Saturday, 18 June 2011

How to buy cows in Tokyo

Ora Tokyo sa iguda (俺ら東京さ行ぐだ, I'm going to Tokyo) is a golden oldie from 1984, written and performed by Yoshi Ikuzo (吉幾三). The Hero cracks up each time he hears it, and since he's explained the song's Aomori dialect to me, I love it as well. I identify with this singer. I, too, am a country bumpkin overawed by the megalopolis in which I find myself, and clueless about complex phenomena like buying cows in the city. The singer says, "My village has no television, radio, piano or bars. No telephone, no gas, one bus a day. I wake up in the morning, and then I have to walk for hours with my cow. I hate this village! I really hate this village! I want to go to Tokyo! Once I'm there, I will have lots of money and I can buy many cows …  in Tokyo."

Here's a more mature Yoshi in a more contemplative mood in Sake Yo (酒よ):

Fun with Afrikaans

The other day, while I was cleaning up and reorganizing a desk drawer crammed full of receipts, notices and accumulated notes made to myself, I came across two sentences I'd scribbled on scraps of paper: Afrikaans expressions containing a profusion of "r" and "g" for the amusement of The Hero. He's fluent in the language, but when he has to repeat certain sounds in quick succession, he starts stuttering and then he erupts in peals of laughter.

Gert het geweet sy niggie het gisteraand 'n grillerige gogga op die kaggelrak van die groot herberg gesien. (Gert knew his niece had seen a creepy bug on the fireplace mantel in the big inn last night.)

My regterarm wil nie beweeg nie aangesien ek my rugwerwels in 'n grusame ongeluk vergruis het. (My right arm won't move because I crushed my vertebrae in a gruesome accident.)

I think these two specimens would defeat any speaker who wasn't breastfed on the sounds. They might even rival the test for true Dutchness.

Friday, 17 June 2011

The best blue in the world

Hydrangea blue in its countless shades is the most beautiful colour in the world. The current blog colour is kakitsubatairo (杜若色). I've seen it translated as "iris colour", but to me it represents a hydrangea blue that manages to be soft and brilliant at the same time.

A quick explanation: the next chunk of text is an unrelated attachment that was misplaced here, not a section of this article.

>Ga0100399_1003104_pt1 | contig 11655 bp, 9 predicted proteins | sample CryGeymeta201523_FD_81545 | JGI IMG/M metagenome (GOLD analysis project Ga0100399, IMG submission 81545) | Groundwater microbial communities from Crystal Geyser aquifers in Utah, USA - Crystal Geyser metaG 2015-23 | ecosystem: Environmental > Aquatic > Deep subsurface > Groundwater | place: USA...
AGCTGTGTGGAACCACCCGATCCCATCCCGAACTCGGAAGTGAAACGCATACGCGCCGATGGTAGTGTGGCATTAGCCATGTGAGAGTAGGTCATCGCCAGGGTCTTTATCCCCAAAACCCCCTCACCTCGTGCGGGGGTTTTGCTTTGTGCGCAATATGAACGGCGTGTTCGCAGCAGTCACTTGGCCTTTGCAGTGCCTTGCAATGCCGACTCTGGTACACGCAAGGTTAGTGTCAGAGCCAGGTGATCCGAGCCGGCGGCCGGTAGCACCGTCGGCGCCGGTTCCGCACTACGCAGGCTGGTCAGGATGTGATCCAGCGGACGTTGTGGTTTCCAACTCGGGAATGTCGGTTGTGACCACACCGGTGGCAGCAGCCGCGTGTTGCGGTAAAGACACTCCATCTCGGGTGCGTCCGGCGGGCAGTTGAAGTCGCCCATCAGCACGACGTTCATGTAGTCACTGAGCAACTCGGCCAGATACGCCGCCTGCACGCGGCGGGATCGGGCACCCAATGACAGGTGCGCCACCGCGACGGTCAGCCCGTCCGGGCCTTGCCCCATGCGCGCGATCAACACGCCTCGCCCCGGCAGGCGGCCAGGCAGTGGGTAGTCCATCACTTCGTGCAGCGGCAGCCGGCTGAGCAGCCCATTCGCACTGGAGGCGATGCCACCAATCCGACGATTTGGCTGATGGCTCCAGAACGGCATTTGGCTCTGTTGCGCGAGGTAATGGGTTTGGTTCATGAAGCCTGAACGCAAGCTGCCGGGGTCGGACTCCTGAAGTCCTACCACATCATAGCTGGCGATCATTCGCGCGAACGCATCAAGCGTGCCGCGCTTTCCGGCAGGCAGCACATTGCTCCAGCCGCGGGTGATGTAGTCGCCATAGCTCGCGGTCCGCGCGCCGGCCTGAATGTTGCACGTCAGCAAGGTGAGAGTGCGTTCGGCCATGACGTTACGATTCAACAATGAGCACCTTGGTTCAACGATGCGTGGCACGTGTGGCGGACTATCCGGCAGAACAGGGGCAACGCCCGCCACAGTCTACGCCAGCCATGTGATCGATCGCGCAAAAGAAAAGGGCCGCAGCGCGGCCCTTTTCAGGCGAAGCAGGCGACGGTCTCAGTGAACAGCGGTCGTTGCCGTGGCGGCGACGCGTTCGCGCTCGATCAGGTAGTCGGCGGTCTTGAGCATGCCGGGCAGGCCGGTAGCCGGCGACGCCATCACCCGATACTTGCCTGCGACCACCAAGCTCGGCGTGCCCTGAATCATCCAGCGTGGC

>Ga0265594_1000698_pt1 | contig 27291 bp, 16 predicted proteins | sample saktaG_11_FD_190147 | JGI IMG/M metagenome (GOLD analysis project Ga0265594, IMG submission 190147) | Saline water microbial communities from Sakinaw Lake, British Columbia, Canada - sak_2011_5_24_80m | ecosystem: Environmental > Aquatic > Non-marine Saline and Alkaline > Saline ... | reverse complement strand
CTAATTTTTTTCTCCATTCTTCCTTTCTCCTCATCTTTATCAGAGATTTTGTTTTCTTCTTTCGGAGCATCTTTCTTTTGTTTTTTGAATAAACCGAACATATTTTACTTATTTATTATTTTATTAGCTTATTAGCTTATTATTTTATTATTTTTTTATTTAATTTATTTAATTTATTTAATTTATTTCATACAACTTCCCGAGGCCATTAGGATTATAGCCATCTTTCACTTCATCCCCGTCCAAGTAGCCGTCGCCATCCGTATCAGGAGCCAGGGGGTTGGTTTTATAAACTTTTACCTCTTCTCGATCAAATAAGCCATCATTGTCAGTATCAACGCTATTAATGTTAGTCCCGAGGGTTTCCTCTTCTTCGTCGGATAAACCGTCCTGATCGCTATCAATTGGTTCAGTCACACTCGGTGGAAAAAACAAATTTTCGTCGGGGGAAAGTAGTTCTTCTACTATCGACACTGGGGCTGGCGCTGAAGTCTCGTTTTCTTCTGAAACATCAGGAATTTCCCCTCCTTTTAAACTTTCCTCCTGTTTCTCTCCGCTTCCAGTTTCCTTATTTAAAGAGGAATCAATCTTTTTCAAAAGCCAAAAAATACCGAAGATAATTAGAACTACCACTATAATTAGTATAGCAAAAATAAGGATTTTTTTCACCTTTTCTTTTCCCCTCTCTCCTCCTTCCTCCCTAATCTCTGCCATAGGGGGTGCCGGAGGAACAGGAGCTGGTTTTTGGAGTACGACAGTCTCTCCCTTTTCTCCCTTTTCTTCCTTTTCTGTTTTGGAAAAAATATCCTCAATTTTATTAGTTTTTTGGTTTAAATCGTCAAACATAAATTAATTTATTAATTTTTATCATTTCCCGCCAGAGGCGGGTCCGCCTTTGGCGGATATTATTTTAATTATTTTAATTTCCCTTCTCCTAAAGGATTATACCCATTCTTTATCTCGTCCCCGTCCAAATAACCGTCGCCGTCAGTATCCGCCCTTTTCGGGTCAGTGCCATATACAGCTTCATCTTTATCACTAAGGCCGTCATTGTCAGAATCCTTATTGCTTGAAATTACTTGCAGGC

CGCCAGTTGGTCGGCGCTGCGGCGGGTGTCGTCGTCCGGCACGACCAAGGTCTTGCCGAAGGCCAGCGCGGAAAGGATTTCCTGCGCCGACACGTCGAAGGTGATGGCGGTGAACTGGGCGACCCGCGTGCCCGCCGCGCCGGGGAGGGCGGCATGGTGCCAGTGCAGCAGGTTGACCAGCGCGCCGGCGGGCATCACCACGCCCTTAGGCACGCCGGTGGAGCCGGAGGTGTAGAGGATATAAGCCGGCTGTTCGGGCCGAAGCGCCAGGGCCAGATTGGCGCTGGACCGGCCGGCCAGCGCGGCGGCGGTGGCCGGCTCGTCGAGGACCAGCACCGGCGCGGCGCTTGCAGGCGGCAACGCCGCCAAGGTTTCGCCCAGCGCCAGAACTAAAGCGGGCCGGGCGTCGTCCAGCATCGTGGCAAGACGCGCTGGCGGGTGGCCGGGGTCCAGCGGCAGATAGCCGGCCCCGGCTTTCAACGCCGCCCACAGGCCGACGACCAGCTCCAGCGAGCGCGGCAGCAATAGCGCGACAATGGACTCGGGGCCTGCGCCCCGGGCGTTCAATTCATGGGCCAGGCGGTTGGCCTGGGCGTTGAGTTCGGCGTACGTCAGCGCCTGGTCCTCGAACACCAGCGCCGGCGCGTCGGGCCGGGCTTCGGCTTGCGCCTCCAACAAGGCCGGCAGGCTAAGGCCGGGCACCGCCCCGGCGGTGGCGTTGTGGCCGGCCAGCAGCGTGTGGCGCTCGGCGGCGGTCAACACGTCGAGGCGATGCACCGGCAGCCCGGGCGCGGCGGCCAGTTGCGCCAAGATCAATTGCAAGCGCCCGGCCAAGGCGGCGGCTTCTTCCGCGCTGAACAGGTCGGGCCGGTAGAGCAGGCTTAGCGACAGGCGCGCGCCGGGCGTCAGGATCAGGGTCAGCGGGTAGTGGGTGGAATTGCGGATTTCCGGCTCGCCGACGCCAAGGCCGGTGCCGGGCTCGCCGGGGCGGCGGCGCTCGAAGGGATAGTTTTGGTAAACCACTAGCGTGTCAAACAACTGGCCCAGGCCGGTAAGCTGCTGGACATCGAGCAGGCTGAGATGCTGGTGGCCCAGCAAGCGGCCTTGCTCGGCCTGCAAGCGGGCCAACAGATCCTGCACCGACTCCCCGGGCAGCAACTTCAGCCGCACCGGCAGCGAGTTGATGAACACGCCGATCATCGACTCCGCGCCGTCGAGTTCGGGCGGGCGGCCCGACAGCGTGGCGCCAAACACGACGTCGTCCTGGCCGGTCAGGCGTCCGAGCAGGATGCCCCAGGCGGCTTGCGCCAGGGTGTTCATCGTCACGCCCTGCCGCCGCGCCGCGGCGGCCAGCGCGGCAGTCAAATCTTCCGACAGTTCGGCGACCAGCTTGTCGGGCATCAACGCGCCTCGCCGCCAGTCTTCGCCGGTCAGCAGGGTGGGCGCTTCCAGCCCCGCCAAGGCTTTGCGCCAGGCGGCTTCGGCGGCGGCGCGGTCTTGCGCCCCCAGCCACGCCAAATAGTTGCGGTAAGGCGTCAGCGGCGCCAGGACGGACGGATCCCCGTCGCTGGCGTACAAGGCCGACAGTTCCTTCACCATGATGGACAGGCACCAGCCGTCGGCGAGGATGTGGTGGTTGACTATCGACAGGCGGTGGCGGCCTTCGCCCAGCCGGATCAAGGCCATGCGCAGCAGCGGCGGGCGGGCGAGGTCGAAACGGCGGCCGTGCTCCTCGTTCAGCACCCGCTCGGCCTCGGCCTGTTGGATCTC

Tuesday, 14 June 2011

Japan's customer service causes PTSD!

I'm from Africa. Efficiency makes me nervous. Friendly efficiency exhausts my emotional reserves. Right now I'm suffering from post-traumatic stress disorder caused by Japan's customer service.

Perhaps I'm too easily pleased because my standards are too low, but I'm frequently flabbergasted when foreigners in Japan start whingeing about rights, racism, bad customer service, inefficient unsympathetic bureaucracy, oh, the list is endless. People, you have no idea, you so have no idea. You should live in Africa. It will provide a new insight into various horrors, and it will help you to appreciate the little things, like excellent customer service at an optician in Okachimachi.

It all started when I stepped on my glasses. That's what happens when you put it on the floor next to your zabuton. The frame was badly bent and one lens, though undamaged, had fallen out. It wasn't a serious setback because it was my spare pair, but I wanted to have it repaired. I was worried about technical optical terms, which are beyond my capabilities, so The Hero accompanied me to a neighbourhood optician. I was prepared to fork out a fortune or to accept that it couldn't be fixed.

As soon as we walked in, a friendly woman asked us if we needed help.

"The frame is broken, but the lenses are OK. Can you repair it?" asked The Hero.

"Could you possibly leave it here, so that we can investigate?" she replied.

"OK," I answered, thinking it would take a week.

"Would you be willing to wait 20 minutes?" she asked. Whereupon I almost choked. The Hero, insouciant as always, said we'd have coffee and come back.

"I'm not sure that we can fix it," the shop assistant warned us with a worried look. "Perhaps we'll have to find another frame that fits these lenses. I'm so sorry I can't answer your question immediately. I apologize that we have to keep you waiting."

My jaw was on the floor. She's apologizing that we have to wait 20 minutes?! The Hero dragged a stupefied barbarian out of the shop and, predictably, made her buy him a Moses shawarma as compensation for translation services. He's quite cheap. A shawarma is ¥500.

About half an hour later we returned.